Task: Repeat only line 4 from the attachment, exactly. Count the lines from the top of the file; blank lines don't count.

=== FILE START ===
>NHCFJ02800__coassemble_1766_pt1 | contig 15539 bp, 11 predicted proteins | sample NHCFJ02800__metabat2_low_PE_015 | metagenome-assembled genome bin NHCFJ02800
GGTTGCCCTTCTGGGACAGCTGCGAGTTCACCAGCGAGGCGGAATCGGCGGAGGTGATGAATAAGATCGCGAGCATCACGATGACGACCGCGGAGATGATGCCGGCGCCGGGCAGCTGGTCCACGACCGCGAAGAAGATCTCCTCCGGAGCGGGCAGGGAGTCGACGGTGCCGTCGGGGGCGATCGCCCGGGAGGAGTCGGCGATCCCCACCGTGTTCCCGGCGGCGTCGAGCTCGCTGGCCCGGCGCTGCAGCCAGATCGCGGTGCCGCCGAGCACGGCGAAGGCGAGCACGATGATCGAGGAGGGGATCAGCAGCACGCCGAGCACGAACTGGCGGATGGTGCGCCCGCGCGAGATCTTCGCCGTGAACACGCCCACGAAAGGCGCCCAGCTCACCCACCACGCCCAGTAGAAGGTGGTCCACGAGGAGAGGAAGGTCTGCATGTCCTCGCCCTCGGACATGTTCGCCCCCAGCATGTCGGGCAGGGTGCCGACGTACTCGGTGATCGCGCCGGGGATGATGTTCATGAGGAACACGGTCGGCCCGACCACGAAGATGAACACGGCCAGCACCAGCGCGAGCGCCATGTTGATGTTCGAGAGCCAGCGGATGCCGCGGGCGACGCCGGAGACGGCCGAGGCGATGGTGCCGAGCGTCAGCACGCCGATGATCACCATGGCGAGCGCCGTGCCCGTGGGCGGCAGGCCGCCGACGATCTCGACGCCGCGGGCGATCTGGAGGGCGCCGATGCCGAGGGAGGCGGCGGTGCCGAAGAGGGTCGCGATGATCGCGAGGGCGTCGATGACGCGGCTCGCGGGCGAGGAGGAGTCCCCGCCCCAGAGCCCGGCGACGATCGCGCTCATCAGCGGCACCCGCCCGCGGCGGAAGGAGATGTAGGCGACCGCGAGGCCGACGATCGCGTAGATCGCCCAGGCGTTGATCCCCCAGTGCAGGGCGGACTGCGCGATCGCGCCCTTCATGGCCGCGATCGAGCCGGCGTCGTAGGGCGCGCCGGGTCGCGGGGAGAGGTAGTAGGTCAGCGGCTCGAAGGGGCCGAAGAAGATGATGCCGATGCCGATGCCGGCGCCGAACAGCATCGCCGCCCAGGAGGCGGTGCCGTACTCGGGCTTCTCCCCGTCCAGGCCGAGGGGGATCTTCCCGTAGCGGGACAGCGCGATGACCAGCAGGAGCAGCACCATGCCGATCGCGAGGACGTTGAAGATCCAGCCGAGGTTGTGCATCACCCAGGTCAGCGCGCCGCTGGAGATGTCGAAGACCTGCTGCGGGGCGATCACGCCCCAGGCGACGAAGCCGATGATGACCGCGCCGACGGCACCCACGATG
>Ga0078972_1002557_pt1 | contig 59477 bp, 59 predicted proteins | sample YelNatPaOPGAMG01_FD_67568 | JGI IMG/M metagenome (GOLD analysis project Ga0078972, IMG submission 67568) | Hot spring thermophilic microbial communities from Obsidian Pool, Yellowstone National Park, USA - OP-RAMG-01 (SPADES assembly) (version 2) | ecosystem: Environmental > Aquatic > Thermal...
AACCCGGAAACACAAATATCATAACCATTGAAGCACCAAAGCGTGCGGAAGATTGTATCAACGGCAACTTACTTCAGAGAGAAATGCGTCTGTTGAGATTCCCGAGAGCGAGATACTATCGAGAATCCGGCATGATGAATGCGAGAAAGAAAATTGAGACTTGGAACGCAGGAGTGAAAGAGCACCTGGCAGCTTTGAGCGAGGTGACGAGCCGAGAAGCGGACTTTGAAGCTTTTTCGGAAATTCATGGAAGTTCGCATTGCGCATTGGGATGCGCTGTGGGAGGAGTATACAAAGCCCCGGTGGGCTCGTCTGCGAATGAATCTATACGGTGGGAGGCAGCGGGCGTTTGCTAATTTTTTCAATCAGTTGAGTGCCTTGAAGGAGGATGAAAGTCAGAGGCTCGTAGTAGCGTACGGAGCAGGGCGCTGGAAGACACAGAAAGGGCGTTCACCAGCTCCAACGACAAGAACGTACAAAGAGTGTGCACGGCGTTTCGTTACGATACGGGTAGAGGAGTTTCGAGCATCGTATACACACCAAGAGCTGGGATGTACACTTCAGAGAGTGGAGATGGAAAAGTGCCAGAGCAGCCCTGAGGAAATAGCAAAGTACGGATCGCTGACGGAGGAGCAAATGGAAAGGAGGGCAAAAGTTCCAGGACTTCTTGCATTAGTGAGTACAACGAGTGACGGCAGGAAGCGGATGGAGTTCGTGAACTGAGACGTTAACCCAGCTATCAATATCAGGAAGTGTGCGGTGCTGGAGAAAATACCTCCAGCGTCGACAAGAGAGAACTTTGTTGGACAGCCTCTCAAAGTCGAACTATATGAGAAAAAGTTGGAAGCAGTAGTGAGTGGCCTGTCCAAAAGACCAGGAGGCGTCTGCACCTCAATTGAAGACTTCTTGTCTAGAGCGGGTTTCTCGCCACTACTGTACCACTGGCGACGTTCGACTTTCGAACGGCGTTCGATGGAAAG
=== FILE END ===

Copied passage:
AACCCGGAAACACAAATATCATAACCATTGAAGCACCAAAGCGTGCGGAAGATTGTATCAACGGCAACTTACTTCAGAGAGAAATGCGTCTGTTGAGATTCCCGAGAGCGAGATACTATCGAGAATCCGGCATGATGAATGCGAGAAAGAAAATTGAGACTTGGAACGCAGGAGTGAAAGAGCACCTGGCAGCTTTGAGCGAGGTGACGAGCCGAGAAGCGGACTTTGAAGCTTTTTCGGAAATTCATGGAAGTTCGCATTGCGCATTGGGATGCGCTGTGGGAGGAGTATACAAAGCCCCGGTGGGCTCGTCTGCGAATGAATCTATACGGTGGGAGGCAGCGGGCGTTTGCTAATTTTTTCAATCAGTTGAGTGCCTTGAAGGAGGATGAAAGTCAGAGGCTCGTAGTAGCGTACGGAGCAGGGCGCTGGAAGACACAGAAAGGGCGTTCACCAGCTCCAACGACAAGAACGTACAAAGAGTGTGCACGGCGTTTCGTTACGATACGGGTAGAGGAGTTTCGAGCATCGTATACACACCAAGAGCTGGGATGTACACTTCAGAGAGTGGAGATGGAAAAGTGCCAGAGCAGCCCTGAGGAAATAGCAAAGTACGGATCGCTGACGGAGGAGCAAATGGAAAGGAGGGCAAAAGTTCCAGGACTTCTTGCATTAGTGAGTACAACGAGTGACGGCAGGAAGCGGATGGAGTTCGTGAACTGAGACGTTAACCCAGCTATCAATATCAGGAAGTGTGCGGTGCTGGAGAAAATACCTCCAGCGTCGACAAGAGAGAACTTTGTTGGACAGCCTCTCAAAGTCGAACTATATGAGAAAAAGTTGGAAGCAGTAGTGAGTGGCCTGTCCAAAAGACCAGGAGGCGTCTGCACCTCAATTGAAGACTTCTTGTCTAGAGCGGGTTTCTCGCCACTACTGTACCACTGGCGACGTTCGACTTTCGAACGGCGTTCGATGGAAAG